Cavalier King Charles Spaniel


The Origin of the Breed

by Dennis Homes
The origin of most dog breeds are the subject of speculation, though most experts seem to agree that the ancestor of the toy spaniel originally came from the Far East. It’s most likely that they were first brought to Europe from China by Italian traders in the 12th and 13th centuries. Many of the earliest paintings of toy spaniels were by Italian artists and they showed small red and white spaniels not too dissimilar to Blenheim Cavaliers.
Up until the latter part of the nineteenth century small toy type breeds were mainly kept by the wealthy as most people required their dogs to have a working function such as herding, guarding, hunting retrieving or simply to kill vermin. During the first part of the nineteenth century shorter faced toy breeds such as Pugs, Pekinese and Chins were becoming very popular as lady’s pets among the upper classes and it is quite likely that cross breeding between these dogs and toy spaniels took place to produce the short faced spaniel that we now know as the King Charles Spaniel.
In 1925 Roswell Eldridge, an American businessman, was disappointed to find that there were none of the longer nosed King Charles Spaniels of the older type around. He therefore placed a small advert in the 1926 Crufts schedule offering £25 for the best dog and best bitch nearest to the type depicted in many old paintings to be exhibited at Crufts for the following five years. This advert did in fact set the wheels in motion to revive the breed that we now know as the Cavalier.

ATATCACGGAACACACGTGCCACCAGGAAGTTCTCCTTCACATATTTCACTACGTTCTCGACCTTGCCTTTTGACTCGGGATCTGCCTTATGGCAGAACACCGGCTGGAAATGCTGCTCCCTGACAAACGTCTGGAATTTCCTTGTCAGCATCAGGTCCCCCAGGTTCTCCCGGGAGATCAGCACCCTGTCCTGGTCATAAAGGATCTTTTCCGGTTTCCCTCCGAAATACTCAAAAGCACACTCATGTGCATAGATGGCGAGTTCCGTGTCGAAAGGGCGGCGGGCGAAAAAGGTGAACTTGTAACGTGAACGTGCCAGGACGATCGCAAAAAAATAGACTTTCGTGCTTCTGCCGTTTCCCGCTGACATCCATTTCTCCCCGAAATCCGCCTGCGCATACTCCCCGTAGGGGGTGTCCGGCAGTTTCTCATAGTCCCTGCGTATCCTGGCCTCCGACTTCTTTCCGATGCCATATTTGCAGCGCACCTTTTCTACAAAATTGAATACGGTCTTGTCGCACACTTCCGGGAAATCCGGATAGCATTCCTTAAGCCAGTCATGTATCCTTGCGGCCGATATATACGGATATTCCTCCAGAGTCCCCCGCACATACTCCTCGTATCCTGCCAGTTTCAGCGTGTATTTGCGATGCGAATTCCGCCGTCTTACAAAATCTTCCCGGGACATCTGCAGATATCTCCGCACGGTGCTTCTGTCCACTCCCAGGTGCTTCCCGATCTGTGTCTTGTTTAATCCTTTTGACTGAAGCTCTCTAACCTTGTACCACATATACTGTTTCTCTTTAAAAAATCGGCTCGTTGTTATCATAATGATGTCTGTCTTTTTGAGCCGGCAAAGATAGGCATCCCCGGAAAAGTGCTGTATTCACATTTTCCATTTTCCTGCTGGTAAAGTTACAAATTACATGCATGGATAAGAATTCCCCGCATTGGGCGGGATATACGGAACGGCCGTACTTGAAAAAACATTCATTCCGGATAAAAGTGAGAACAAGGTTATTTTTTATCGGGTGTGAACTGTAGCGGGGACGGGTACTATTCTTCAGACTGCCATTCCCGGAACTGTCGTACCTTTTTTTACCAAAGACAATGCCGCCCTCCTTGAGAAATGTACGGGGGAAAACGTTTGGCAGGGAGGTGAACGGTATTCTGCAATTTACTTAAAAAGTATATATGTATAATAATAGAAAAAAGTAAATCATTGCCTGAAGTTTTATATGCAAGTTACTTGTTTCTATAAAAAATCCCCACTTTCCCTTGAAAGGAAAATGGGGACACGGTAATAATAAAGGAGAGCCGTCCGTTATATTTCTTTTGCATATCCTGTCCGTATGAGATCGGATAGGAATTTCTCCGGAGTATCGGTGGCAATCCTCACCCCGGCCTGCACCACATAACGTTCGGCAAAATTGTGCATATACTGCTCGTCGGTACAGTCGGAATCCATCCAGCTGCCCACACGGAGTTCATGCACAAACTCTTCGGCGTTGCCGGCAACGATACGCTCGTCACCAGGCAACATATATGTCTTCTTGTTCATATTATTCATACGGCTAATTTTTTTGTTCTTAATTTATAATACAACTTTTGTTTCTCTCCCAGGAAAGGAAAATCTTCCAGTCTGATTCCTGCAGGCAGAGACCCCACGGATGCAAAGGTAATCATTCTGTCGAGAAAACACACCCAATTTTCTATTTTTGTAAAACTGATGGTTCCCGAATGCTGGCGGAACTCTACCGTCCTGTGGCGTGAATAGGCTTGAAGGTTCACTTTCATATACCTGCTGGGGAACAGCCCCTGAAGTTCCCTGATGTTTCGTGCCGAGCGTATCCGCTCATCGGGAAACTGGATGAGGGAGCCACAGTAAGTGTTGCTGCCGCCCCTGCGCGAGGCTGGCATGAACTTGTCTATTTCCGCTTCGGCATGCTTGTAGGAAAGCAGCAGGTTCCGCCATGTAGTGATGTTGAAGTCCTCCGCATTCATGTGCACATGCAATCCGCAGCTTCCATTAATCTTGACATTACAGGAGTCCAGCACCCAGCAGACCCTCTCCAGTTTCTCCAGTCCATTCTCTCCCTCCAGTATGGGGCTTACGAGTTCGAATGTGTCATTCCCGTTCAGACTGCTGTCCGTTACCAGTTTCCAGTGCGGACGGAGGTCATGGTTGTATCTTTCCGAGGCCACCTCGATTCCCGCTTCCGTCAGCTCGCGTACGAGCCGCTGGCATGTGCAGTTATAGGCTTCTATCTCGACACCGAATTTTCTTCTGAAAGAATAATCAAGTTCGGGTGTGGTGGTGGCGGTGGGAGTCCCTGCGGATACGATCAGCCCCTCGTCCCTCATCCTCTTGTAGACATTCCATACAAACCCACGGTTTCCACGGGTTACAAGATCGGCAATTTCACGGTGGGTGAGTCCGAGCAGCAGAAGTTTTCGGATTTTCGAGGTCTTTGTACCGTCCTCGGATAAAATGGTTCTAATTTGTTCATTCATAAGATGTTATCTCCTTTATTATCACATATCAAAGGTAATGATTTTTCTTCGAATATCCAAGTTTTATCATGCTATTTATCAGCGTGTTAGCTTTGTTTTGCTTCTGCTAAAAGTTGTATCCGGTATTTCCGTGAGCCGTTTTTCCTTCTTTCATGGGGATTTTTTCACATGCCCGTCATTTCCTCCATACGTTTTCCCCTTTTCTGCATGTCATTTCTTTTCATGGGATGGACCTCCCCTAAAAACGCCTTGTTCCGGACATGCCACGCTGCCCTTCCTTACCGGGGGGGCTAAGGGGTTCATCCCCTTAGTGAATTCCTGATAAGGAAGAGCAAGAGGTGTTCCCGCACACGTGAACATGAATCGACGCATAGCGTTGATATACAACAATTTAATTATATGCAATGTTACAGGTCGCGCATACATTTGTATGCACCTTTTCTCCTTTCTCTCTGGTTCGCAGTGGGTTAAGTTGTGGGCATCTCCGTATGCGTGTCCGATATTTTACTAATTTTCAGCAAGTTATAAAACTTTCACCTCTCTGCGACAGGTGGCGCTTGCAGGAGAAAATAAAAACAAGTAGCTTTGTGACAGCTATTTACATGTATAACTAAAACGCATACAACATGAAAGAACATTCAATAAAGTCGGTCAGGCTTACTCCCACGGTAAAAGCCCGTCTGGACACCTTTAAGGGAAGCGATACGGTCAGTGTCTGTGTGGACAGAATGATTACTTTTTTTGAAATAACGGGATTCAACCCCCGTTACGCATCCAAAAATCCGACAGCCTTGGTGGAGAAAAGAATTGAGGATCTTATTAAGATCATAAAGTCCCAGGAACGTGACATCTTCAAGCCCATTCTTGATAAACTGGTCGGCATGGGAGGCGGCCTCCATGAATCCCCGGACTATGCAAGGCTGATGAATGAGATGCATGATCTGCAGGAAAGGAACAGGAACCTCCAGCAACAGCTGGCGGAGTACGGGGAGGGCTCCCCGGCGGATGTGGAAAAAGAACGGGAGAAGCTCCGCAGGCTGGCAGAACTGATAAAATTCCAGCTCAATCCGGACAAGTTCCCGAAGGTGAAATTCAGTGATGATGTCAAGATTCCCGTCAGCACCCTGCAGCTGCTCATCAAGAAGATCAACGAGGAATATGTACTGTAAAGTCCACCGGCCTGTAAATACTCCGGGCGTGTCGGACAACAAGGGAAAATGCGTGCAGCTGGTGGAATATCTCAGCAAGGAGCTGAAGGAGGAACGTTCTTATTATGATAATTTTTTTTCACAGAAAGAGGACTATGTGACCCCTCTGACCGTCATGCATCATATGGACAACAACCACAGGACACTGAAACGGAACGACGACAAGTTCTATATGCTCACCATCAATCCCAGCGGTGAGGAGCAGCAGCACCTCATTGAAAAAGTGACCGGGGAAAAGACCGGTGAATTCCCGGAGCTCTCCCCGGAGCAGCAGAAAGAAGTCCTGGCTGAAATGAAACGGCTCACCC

Twenty five pounds back in 1926 was quite a large sum of money. According to a retail price index calculator £25 in 1926 would be worth £1,030 today. Twenty five pounds was awarded both to the best dog and the best bitch, plus two pounds for the second place of each sex and one pound for the third place. As this was to go on for five years the total amount of cash offered by today’s rate would be £11,530!
Miss Mostyn Walker was a breeder of short faced King Charles Spaniels and in 1926 she bred a dog called Lord Pindi to a bitch called Ann. In that litter there were two puppies that appeared to be throwbacks to the earlier longer nosed varieties. These were Ann’s Son (a blenheim) and Wizbang Timothy (a black and white). These puppies did have the required longer noses and so she thought that they would be ideal specimens to enter in these special classes at Crufts. Ann’s Son was to take the first prize and Best of Breed for three years running in 1928, 1929 and 1930. When he reached the age of nine he made his last appearance at Crufts and then was eventually retired from showing. Throughout his show career he remained unbeaten.
The red letter day in Cavalier history was at Cruft’s in 1928 when a group of enthusiasts gathered to discuss the formation of a club for these ‘Old type King Charles Spaniels’. They decided to add the word Cavalier in front of King Charles Spaniel to differentiate the two breeds The standard was drawn up and Ann’s Son was placed upon the table as a living guide for the breed standard. It was agreed that as far as possible the dog should be guarded from fashion and there was to be no trimming.